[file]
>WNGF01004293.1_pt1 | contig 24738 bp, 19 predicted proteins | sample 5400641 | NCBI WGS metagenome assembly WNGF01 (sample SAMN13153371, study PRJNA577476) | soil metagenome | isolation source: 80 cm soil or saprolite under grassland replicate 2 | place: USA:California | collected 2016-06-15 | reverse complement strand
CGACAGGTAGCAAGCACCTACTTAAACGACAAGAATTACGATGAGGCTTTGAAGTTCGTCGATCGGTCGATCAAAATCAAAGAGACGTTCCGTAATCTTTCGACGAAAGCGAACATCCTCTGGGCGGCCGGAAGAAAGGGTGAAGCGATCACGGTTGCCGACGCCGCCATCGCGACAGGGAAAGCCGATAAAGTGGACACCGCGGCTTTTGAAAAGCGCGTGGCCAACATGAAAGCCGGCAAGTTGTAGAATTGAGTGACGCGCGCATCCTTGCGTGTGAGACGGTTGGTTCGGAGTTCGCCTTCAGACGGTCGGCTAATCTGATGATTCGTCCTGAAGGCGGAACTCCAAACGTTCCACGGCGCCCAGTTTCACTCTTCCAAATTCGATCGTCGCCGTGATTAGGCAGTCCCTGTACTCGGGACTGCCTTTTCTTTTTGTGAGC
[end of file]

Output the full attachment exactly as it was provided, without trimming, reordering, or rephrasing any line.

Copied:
>WNGF01004293.1_pt1 | contig 24738 bp, 19 predicted proteins | sample 5400641 | NCBI WGS metagenome assembly WNGF01 (sample SAMN13153371, study PRJNA577476) | soil metagenome | isolation source: 80 cm soil or saprolite under grassland replicate 2 | place: USA:California | collected 2016-06-15 | reverse complement strand
CGACAGGTAGCAAGCACCTACTTAAACGACAAGAATTACGATGAGGCTTTGAAGTTCGTCGATCGGTCGATCAAAATCAAAGAGACGTTCCGTAATCTTTCGACGAAAGCGAACATCCTCTGGGCGGCCGGAAGAAAGGGTGAAGCGATCACGGTTGCCGACGCCGCCATCGCGACAGGGAAAGCCGATAAAGTGGACACCGCGGCTTTTGAAAAGCGCGTGGCCAACATGAAAGCCGGCAAGTTGTAGAATTGAGTGACGCGCGCATCCTTGCGTGTGAGACGGTTGGTTCGGAGTTCGCCTTCAGACGGTCGGCTAATCTGATGATTCGTCCTGAAGGCGGAACTCCAAACGTTCCACGGCGCCCAGTTTCACTCTTCCAAATTCGATCGTCGCCGTGATTAGGCAGTCCCTGTACTCGGGACTGCCTTTTCTTTTTGTGAGC